University at Buffalo Expert Named to Gov. Cuomo’s Workgroup on Regulated Marijuana Use

R. Lorraine Collins, PhD

Published August 9, 2018

“The group includes people who have a variety of backgrounds and I am looking forward to having substantive, candid and thoughtful conversations about how we can regulate cannabis in New York State.”
Department of Community Health and Health Behavior

Dr. R. Lorraine Collins, associate dean for research in the University at Buffalo School of Public Health and Health Professions, has been named to a working group created by New York Gov. Andrew M. Cuomo that will be tasked with drafting legislation on how to regulate marijuana use in New York State.

Dr. Collins is a psychologist with decades of experience in substance use and abuse research who has studied marijuana over the past 20 years. In 2016, she was named to a National Academies of Sciences, Engineering and Medicine ad hoc committee that reviewed the health effects of marijuana use. New York is among a growing number of states considering regulating marijuana for adult use.

“I am honored to be selected for the governor’s working group and have an opportunity to use my background as a substance use and abuse researcher and public health practitioner to move New York State forward in the best possible way,” said Dr. Collins.

“The group includes people who have a variety of backgrounds and I am looking forward to having substantive, candid and thoughtful conversations about how we can regulate cannabis in New York State,” Dr. Collins said.

Mr. Cuomo on Thursday announced the 20-member working group, whose draft legislation will be presented to the state Legislature for consideration during the upcoming legislative session.

The workgroup was created based on the findings of a multi-agency study commissioned by the governor in January. The report was issued July 13 and concluded that the positive impacts of a regulated marijuana market in New York State outweigh the potential negative impacts, and that areas that may be a cause for concern can be mitigated with regulation and proper use of public education that is tailored to address key populations.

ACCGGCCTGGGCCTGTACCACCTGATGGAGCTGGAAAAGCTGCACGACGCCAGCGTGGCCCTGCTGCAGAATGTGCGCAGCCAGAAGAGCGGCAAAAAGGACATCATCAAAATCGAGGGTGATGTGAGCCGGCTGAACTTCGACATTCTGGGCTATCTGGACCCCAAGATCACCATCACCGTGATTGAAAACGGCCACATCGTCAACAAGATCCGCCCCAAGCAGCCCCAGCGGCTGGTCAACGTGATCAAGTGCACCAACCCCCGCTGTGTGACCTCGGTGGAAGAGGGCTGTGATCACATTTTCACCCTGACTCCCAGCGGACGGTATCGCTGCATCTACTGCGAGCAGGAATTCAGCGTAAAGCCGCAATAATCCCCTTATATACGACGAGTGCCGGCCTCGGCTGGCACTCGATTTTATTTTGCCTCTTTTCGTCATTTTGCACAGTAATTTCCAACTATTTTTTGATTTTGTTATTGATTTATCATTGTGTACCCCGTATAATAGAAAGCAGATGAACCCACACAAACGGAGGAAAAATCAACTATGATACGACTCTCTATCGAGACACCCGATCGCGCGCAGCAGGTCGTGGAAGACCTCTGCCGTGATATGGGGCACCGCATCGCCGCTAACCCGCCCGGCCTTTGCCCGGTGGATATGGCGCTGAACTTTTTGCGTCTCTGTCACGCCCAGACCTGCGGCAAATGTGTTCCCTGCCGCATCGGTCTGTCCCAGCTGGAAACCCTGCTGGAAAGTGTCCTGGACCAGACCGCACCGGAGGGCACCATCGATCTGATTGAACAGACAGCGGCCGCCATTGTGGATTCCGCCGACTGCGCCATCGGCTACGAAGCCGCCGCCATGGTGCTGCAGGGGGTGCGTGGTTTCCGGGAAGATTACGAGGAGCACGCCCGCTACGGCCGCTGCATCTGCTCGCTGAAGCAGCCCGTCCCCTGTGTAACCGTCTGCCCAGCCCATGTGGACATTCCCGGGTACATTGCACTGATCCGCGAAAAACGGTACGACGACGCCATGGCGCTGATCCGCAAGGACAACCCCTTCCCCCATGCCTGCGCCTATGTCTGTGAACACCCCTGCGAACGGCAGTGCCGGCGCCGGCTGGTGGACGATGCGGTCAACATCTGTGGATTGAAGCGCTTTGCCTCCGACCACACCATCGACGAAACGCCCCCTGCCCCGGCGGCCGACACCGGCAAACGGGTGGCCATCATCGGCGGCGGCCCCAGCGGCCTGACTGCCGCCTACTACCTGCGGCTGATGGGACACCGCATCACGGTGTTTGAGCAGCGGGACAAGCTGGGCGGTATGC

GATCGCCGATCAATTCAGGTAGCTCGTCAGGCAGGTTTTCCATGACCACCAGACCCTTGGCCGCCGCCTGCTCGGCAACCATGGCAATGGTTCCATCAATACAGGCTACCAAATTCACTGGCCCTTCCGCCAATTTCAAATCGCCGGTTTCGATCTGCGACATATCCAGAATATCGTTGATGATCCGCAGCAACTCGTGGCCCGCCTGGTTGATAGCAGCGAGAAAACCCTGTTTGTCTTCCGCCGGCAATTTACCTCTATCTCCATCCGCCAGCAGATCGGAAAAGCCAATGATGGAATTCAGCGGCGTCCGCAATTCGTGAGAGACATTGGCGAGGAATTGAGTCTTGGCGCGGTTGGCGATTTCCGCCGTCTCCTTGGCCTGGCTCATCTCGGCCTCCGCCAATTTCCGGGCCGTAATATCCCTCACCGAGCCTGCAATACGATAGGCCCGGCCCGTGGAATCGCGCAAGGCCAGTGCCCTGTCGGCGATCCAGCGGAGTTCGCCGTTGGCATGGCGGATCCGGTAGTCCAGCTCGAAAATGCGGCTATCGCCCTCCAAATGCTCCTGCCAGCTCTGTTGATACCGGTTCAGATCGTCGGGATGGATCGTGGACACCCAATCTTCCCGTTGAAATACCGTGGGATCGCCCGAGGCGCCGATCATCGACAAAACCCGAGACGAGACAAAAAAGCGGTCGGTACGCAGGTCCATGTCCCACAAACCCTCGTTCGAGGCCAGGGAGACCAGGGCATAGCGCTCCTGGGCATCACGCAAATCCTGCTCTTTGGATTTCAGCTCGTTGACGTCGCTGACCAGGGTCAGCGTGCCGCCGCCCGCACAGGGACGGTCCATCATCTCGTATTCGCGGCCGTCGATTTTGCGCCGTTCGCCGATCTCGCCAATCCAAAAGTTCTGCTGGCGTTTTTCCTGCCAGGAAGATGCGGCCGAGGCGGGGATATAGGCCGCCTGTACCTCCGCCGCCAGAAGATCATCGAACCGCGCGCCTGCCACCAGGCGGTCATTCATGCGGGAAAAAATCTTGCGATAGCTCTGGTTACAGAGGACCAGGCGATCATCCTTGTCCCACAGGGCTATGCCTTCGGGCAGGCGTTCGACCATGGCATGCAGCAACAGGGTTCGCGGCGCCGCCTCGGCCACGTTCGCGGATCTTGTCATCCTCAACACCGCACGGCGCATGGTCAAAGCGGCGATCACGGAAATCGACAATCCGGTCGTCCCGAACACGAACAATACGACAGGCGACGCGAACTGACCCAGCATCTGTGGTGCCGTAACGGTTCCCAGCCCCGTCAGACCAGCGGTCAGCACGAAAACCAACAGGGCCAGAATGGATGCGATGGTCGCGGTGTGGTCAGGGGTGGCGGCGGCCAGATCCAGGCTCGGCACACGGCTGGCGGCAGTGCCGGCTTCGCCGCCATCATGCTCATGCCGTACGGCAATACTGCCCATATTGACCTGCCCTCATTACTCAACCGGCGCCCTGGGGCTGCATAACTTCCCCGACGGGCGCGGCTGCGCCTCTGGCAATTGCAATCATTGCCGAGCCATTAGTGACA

Moreover, the report found that a regulated program would reduce racial disparities in criminalization and incarceration rates and recommended sealing the criminal records of individuals with prior low-level marijuana-related offenses. The report also specifically recommended the creation of a workgroup of subject matter experts to make recommendations to the state.

The workgroup will need to consider a number of issues. “There are lots of complexities in regulating marijuana,” Dr. Collins said. “What mode of product are you going to allow? What’s the maximum amount that people can buy? Where can the dispensaries be located?” Other possible issues include product testing and packaging, legal purchasing age, and guidelines around how much cannabidiol (CBD) and tetrahydrocannabinol (THC) can be present in the product sold.

“There are some benefits of marijuana that have been identified, particularly around certain medicinal products,” Dr. Collins said. “It’s important that people understand the complexity of the cannabis plant. “A lot of people focus on the psychoactive ingredient which is THC, but we also know that there are medicinal properties of CBD, which is another important component of the cannabis plant. We’re talking about a plant that has multiple cannabinoids and we don’t know a whole lot about them and what they can and cannot do.”